GENTRY The 2009 H1N1 flu has become prevalent enough that Siloam Springs Memorial Hospital no longer tests everyone who might have the virus. The hospital is following the recommendations of testing from the Centers for Disease Control and Prevention, said Cindy Kugel, chief nursing officer. Siloam Springs Memorial Hospital does not release numbers regarding the number of people who have been tested for the flu or the number of those who’ve actually been confirmed with 2009 H1N1, commonly called swine flu. Reports of flu-like symptoms continue to increase at the hospital, Kugel said. A peak on this increase has yet to be reached. “Our assumption is that it is related to H1N1,” Kugel said. The first positive test of H1N1 was in early September, she said. The hospital saw a record number of patients in the emergency room over the past weekend. The number of patients who came to the ER was double the amount the hospital normally sees. Not all patients seen in the ER were experiencing flu-like symptoms. The hospital usually doesn’t see this many patients with flu symptoms until later in the winter, between late November and early April. “We haven’t hit the seasonal flu time period,” Kugel said. No H1N1 vaccines have been given to patients or medical staff yet because they have not arrived. Medical staff and patients have received the seasonal flu shot. The average length of stay for patients with the swine flu is two to four days, Kugel said. “Our resources have not been maxed to capacity, but we’ve been busy,” she said.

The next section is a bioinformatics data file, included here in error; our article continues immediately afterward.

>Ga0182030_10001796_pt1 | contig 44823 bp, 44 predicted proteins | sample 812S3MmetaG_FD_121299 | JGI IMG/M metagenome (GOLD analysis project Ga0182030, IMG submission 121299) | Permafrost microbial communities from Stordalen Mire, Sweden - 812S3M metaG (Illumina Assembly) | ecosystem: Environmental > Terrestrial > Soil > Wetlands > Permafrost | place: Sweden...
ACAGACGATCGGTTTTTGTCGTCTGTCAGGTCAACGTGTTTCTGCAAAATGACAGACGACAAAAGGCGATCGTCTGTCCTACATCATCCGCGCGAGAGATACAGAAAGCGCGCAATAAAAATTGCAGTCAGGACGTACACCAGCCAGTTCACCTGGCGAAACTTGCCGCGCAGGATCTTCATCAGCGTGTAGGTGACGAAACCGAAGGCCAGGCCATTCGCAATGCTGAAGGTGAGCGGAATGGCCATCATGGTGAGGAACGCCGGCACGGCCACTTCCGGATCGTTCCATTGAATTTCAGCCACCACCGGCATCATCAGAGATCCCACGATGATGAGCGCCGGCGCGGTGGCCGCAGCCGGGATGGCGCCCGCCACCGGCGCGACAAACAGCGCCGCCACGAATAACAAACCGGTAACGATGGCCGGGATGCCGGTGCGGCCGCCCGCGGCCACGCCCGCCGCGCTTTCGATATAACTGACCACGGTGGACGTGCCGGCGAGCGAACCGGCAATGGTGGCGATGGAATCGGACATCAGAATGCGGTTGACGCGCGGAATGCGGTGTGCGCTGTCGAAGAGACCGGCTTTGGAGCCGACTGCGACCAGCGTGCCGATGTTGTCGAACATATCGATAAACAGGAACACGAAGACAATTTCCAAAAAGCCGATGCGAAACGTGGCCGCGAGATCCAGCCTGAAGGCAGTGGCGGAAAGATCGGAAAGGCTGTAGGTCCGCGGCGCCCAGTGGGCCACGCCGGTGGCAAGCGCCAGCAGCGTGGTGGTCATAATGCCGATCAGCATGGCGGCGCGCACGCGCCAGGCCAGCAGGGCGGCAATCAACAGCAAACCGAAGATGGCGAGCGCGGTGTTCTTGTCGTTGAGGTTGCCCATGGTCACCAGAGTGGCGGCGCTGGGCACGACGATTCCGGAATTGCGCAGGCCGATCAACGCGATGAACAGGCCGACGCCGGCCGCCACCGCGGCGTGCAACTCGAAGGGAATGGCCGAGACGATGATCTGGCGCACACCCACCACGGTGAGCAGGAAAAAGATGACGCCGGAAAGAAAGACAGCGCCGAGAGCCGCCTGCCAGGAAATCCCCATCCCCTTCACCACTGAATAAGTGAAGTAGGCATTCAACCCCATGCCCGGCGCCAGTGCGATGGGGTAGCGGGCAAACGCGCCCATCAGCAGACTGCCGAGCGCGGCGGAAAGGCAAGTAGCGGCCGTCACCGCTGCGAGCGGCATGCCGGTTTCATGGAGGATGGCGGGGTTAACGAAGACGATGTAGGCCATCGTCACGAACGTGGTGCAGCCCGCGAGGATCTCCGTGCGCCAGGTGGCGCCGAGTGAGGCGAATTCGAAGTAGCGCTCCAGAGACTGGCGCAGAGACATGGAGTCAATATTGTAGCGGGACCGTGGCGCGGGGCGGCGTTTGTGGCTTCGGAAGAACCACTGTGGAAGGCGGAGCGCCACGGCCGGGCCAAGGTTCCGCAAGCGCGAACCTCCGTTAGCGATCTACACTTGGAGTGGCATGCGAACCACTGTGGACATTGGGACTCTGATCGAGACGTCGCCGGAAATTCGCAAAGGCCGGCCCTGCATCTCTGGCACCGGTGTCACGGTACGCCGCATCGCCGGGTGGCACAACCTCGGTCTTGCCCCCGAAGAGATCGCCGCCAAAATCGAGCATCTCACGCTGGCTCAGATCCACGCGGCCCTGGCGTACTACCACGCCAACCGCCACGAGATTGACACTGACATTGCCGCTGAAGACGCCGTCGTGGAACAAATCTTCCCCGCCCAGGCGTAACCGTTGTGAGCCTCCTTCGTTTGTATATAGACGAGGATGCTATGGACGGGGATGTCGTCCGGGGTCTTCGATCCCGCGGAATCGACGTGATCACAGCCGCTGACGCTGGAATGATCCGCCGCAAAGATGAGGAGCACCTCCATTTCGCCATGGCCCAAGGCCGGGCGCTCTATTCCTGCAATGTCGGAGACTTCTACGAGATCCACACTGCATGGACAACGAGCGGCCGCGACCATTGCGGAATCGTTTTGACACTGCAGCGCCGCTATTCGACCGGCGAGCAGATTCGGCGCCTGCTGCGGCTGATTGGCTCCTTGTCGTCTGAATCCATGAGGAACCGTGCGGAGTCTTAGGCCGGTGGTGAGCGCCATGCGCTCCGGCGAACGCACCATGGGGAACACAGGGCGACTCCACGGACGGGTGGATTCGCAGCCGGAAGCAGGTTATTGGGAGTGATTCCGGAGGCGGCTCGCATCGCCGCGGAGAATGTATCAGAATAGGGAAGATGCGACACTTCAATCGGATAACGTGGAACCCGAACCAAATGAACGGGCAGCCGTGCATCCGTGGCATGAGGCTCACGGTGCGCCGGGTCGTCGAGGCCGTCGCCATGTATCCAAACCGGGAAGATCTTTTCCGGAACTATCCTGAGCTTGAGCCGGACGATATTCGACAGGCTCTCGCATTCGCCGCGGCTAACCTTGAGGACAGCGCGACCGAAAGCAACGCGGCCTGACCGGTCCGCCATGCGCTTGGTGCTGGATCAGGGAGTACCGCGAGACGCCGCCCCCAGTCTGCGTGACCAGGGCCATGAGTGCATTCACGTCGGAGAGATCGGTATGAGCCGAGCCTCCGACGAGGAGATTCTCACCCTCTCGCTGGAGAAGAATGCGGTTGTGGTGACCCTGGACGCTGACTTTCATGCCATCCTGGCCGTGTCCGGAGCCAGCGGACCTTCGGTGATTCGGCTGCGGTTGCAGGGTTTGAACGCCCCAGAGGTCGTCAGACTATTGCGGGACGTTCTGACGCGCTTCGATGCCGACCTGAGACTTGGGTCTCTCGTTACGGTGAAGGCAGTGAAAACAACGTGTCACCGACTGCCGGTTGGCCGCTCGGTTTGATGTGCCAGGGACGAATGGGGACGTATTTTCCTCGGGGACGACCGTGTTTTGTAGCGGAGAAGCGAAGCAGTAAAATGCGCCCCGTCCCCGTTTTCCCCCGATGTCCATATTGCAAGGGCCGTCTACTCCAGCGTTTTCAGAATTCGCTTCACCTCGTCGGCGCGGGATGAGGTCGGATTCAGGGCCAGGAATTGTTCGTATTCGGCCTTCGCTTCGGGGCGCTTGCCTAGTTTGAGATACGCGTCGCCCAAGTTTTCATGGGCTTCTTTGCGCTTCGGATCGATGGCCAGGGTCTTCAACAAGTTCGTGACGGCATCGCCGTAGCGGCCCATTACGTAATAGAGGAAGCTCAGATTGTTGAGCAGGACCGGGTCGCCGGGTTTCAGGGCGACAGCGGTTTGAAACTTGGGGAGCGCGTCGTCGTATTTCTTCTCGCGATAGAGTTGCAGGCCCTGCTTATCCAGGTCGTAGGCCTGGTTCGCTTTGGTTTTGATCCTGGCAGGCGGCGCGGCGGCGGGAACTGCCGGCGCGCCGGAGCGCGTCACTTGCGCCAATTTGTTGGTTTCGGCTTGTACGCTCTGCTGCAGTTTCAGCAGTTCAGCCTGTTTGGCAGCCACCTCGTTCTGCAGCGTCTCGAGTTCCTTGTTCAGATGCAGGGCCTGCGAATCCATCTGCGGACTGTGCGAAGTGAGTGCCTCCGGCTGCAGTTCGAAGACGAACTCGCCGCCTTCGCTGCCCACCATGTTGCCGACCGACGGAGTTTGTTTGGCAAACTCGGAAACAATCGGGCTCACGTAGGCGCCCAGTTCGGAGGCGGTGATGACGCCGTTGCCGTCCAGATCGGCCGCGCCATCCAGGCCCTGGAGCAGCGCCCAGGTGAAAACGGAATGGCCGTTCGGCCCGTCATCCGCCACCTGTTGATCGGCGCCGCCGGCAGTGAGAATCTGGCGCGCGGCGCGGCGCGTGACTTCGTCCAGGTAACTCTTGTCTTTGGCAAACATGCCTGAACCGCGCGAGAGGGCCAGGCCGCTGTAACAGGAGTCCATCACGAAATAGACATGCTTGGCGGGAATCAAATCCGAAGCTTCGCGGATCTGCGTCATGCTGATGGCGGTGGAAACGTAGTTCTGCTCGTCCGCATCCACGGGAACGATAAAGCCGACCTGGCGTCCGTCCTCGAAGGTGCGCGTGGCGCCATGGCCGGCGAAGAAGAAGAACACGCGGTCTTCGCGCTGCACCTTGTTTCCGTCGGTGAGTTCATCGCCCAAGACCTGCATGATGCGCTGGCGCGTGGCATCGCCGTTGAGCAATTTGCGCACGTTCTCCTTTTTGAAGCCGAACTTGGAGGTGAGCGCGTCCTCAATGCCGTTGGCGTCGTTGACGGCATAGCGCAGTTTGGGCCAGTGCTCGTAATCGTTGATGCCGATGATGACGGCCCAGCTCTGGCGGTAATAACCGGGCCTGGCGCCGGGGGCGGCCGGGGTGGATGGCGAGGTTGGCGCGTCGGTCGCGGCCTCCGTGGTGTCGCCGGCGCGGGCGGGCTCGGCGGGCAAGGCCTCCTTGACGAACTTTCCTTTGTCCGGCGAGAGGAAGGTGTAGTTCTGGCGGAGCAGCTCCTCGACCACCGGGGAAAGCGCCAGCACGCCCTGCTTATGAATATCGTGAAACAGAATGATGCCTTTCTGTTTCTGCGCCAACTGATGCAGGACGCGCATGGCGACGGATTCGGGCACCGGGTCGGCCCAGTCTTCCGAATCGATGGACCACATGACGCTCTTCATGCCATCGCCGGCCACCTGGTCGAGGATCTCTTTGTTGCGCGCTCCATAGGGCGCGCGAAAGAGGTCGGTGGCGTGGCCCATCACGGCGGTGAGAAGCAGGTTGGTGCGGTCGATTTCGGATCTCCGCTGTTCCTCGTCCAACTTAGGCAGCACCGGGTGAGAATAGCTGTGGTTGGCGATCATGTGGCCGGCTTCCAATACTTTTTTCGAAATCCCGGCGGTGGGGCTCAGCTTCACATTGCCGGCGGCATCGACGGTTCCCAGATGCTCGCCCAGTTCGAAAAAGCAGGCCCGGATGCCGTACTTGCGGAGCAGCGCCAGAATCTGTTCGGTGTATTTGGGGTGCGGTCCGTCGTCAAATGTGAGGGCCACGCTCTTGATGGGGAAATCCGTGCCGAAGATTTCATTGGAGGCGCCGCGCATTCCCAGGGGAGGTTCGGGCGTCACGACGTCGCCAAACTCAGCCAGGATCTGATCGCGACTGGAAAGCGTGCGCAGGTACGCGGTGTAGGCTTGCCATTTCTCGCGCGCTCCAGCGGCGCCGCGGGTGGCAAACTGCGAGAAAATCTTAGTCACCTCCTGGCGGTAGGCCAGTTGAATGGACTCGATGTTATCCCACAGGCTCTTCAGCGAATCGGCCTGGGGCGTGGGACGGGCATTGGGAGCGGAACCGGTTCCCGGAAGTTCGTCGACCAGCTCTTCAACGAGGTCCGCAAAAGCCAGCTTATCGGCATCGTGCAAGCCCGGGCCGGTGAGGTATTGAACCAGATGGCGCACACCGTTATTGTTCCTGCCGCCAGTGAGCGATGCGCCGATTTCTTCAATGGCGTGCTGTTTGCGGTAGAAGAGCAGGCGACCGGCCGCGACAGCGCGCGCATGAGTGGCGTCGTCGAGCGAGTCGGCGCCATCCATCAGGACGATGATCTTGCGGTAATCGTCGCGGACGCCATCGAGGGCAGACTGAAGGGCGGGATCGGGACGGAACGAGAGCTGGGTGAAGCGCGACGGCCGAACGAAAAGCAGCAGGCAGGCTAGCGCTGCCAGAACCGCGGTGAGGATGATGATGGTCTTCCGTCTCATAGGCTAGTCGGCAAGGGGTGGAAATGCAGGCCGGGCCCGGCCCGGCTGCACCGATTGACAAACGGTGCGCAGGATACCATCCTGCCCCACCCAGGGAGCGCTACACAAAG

The hospital is licensed for 73 beds and currently has 45 patient beds.
The hospital recently released recommendations for visitors.
These recommendations will be in effect until further notice:
• No visitors under age 12.
• Patients can only have two visitors at a time.
• People should not visit if they have a fever, cough, sore throat or other respiratory symptom.
• Use tissues when coughing or sneezing and dispose of them immediately.
• Wash hands often to prevent spreading germs.
“I would encourage hand washing — frequent hand washing,” Kugel said.
She also recommends that anyone with flu-like symptoms stay home. They should remain home until they’ve been without a fever for 24 hours and not using medicine.
H1N1 symptoms include fever of more than 100 degrees, headache, body aches, sore throat, dry cough, runny nose, and in some cases vomiting and diarrhea, according to Arkansas Department of Health.
Anyone with questions can call the hospital, Kugel said.
“Were here for the community,” she said. “We want to keep them safe and well.”
The hospital has a flu pandemic plan in place and coordinates with other area hospitals, she said.
News, Pages 6 on 11/11/2009
Print Headline: Hospital has quit testing for H1N1